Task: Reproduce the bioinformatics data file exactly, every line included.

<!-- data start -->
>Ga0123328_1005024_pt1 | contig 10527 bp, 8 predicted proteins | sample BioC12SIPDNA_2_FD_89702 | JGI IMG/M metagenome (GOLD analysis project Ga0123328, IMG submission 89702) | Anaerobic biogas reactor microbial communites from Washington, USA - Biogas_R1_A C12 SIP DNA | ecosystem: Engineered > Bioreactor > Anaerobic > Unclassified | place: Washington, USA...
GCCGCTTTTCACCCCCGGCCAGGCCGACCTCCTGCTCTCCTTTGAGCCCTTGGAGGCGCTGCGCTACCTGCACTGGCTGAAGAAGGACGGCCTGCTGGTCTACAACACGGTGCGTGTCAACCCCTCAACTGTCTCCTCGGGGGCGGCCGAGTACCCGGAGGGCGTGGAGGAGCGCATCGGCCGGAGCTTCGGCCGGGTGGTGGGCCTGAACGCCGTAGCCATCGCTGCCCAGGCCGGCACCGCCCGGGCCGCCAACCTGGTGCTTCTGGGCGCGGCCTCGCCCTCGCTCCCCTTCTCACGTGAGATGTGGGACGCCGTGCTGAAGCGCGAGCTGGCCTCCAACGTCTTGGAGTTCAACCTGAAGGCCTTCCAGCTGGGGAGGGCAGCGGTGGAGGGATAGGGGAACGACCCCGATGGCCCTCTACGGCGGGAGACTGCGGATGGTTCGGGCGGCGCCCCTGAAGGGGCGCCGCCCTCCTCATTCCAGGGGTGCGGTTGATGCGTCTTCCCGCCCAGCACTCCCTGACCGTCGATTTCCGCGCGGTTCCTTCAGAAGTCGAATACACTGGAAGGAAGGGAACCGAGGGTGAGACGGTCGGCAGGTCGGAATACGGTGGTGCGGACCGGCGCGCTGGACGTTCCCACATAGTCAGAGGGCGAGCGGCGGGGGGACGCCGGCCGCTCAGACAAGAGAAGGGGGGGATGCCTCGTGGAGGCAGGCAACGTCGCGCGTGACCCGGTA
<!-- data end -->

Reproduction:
>Ga0123328_1005024_pt1 | contig 10527 bp, 8 predicted proteins | sample BioC12SIPDNA_2_FD_89702 | JGI IMG/M metagenome (GOLD analysis project Ga0123328, IMG submission 89702) | Anaerobic biogas reactor microbial communites from Washington, USA - Biogas_R1_A C12 SIP DNA | ecosystem: Engineered > Bioreactor > Anaerobic > Unclassified | place: Washington, USA...
GCCGCTTTTCACCCCCGGCCAGGCCGACCTCCTGCTCTCCTTTGAGCCCTTGGAGGCGCTGCGCTACCTGCACTGGCTGAAGAAGGACGGCCTGCTGGTCTACAACACGGTGCGTGTCAACCCCTCAACTGTCTCCTCGGGGGCGGCCGAGTACCCGGAGGGCGTGGAGGAGCGCATCGGCCGGAGCTTCGGCCGGGTGGTGGGCCTGAACGCCGTAGCCATCGCTGCCCAGGCCGGCACCGCCCGGGCCGCCAACCTGGTGCTTCTGGGCGCGGCCTCGCCCTCGCTCCCCTTCTCACGTGAGATGTGGGACGCCGTGCTGAAGCGCGAGCTGGCCTCCAACGTCTTGGAGTTCAACCTGAAGGCCTTCCAGCTGGGGAGGGCAGCGGTGGAGGGATAGGGGAACGACCCCGATGGCCCTCTACGGCGGGAGACTGCGGATGGTTCGGGCGGCGCCCCTGAAGGGGCGCCGCCCTCCTCATTCCAGGGGTGCGGTTGATGCGTCTTCCCGCCCAGCACTCCCTGACCGTCGATTTCCGCGCGGTTCCTTCAGAAGTCGAATACACTGGAAGGAAGGGAACCGAGGGTGAGACGGTCGGCAGGTCGGAATACGGTGGTGCGGACCGGCGCGCTGGACGTTCCCACATAGTCAGAGGGCGAGCGGCGGGGGGACGCCGGCCGCTCAGACAAGAGAAGGGGGGGATGCCTCGTGGAGGCAGGCAACGTCGCGCGTGACCCGGTA